FCB Inferno and the Home Office Launch New Ground-Up #knifefree Activations
Grassroots programs in local communities run alongside national advertising campaign
FCB Inferno has launched the latest phase of the Home Office’s #knifefree campaign, which seeks to steer vulnerable young people away from the dangers of knife carrying.
The campaign, which aims to educate 10-21-year-olds on the dangers of carrying knives, stresses the importance of early intervention to tackle the root causes of violent crime, and provide young people with the skills and resilience to lead productive lives free from violence.
The next wave of the national #knifefree advertising campaign features TV, radio and social ads and national OOH; innovative digital on apps and platforms including Spotify, Dax, Deezer, Teads, Twitch and Venatus; and a youth Advocates pilot.
Working with the production company Archer’s Mark, the latest campaign films have been brought to life by director Amy Becker-Burnett, who injects her stories with heart and authenticity. A hero 60” and set of 30” films show a set of true stories of young men and women who now live knife free. These accounts tell of lives which have been deeply affected by knife crime, the steps they took to move away from knife crime and the positive impact living without a knife has had, to inspire and empower those who are most at risk for knife-related violence.
Director Amy Becker-Burnett said: “The young people who shared their real stories are sensitive, charismatic and fiercely ambitious. In each of the interviews, I tried to focus on life rather than death. Whilst loss has had a huge effect on their personal journeys, it's their future and what drives them that is central to the films. They are more than their past, and I wanted that to come through in the films. The idea was not to show the protagonists as isolated individuals, but as being part of something. I wanted to highlight the power of real friendship, community and making someone you care about proud.”
The out-of-home and social images were captured by Vicky Grout, the London photographer made famous by documenting the capital’s grime scene from an insiders’ perspective. She has shot the likes of Skepta, Drake and Stormzy, and lends a rawness and credibility to the campaign.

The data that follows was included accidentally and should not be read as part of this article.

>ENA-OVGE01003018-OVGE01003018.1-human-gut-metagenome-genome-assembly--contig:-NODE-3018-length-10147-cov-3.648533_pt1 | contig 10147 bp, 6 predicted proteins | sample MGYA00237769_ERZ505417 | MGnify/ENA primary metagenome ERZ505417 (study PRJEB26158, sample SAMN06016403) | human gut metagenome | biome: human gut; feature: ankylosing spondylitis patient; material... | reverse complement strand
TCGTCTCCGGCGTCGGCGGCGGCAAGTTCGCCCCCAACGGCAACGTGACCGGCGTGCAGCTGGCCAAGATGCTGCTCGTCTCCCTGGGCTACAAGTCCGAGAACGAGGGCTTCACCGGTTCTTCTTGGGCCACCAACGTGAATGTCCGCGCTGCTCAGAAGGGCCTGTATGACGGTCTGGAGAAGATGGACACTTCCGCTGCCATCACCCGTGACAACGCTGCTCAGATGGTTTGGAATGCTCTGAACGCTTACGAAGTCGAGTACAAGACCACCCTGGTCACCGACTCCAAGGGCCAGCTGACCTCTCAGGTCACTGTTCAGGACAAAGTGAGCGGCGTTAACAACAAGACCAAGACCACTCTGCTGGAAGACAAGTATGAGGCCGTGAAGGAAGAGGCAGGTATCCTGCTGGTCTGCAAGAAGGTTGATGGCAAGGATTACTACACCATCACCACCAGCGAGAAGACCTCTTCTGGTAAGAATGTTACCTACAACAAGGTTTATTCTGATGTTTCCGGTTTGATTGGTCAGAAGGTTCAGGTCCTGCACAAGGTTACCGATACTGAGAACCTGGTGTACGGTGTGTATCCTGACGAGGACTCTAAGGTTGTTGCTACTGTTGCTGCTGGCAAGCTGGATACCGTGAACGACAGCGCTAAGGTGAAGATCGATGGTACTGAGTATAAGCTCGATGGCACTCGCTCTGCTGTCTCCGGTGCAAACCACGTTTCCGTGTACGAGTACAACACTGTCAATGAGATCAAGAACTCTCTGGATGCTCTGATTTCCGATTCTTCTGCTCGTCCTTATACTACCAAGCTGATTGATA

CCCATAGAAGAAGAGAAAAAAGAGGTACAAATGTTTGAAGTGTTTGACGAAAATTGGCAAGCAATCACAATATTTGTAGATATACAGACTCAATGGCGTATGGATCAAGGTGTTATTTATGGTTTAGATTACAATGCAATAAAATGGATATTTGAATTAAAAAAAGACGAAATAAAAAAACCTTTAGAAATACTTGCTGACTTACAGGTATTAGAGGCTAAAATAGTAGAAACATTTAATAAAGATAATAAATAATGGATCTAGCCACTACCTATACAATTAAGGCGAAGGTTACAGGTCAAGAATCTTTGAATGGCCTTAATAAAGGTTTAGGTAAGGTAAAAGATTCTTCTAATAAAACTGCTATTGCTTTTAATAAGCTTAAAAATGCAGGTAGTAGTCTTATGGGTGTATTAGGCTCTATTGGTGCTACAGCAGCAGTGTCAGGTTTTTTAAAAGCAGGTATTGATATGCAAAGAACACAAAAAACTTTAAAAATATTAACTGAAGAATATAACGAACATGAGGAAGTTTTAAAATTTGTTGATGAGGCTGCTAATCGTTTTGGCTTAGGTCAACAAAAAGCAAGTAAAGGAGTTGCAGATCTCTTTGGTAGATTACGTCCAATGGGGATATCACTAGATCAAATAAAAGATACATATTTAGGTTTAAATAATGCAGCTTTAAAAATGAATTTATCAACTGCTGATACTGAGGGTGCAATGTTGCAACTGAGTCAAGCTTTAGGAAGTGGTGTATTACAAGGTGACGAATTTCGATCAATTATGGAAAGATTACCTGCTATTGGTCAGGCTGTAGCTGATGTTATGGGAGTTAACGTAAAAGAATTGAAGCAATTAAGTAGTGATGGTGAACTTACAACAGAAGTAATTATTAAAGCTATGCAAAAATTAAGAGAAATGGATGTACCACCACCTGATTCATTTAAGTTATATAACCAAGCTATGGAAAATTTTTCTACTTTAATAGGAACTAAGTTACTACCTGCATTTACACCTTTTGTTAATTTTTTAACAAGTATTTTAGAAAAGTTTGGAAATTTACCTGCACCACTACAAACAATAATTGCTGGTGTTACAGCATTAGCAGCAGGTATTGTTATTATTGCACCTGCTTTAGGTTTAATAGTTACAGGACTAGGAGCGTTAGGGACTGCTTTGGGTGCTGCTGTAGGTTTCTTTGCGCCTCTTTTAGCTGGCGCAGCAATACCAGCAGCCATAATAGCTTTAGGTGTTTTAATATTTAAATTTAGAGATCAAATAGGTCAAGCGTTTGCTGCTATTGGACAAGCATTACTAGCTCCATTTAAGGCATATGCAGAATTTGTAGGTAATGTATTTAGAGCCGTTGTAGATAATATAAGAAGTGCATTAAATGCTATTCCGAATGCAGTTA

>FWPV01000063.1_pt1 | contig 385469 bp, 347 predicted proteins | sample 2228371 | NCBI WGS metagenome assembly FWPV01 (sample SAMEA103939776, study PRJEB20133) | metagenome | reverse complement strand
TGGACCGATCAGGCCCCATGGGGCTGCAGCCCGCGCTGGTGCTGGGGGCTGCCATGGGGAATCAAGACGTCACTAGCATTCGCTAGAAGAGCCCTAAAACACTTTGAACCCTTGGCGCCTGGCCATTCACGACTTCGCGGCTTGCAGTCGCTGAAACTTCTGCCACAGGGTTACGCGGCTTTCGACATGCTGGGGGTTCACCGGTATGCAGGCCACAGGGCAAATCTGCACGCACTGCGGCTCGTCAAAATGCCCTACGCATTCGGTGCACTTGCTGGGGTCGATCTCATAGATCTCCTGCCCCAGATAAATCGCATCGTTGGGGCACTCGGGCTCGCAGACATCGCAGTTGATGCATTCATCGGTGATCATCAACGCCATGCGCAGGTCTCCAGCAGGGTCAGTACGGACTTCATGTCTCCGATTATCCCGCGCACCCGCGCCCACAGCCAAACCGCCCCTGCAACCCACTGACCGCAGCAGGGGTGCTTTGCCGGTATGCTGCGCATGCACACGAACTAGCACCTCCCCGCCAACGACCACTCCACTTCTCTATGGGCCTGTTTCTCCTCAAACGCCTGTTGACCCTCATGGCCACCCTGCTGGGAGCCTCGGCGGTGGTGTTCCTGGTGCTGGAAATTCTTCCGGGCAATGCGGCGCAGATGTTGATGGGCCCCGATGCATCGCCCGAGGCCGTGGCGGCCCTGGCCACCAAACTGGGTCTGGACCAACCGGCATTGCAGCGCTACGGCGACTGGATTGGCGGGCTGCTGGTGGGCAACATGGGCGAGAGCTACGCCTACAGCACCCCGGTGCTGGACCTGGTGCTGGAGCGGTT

As well as hoping to inspire the young audience through the creative, the #knifefree website (http://www.knifefree.co.uk) was updated to signpost young people to a wider range of positive alternative activities including support, sports and arts programs.
The national activity builds on a grassroots pilot to further tackle knife crime at a hyperlocal level. Focusing in areas most troubled by knife crime, the agency worked with youth experts Catch 22 and Community Links to recruit and train local role models to help the young audience go #knifefree. Role models included influential figures such as teachers, sports coaches and youth workers across London and Manchester. The training course was designed by Catch 22, a social business who develops and delivers services that build resilience and aspiration in people and communities across the UK. The pilot has been run in London, and the Advocates are currently carrying out training in Manchester.
To support the #knifefree Advocates, a local campaign was created, telling stories of young men and women from the area who, with the help of an advocate-like figure, have gone #knifefree. A film directed by Steve Jamison and Mike Brett told the story of Dean, a musically and lyrically talented young man from Croydon and the invaluable support and inspiration given by his mentor, James. The media buy was tailored around the communities and the places the target audience frequent. This included an OOH poster created to look like flyposting, and chicken and burger boxes in local fast-food joints. Stickers were also being distributed to act as kitemarks for local individuals and businesses to support the movement.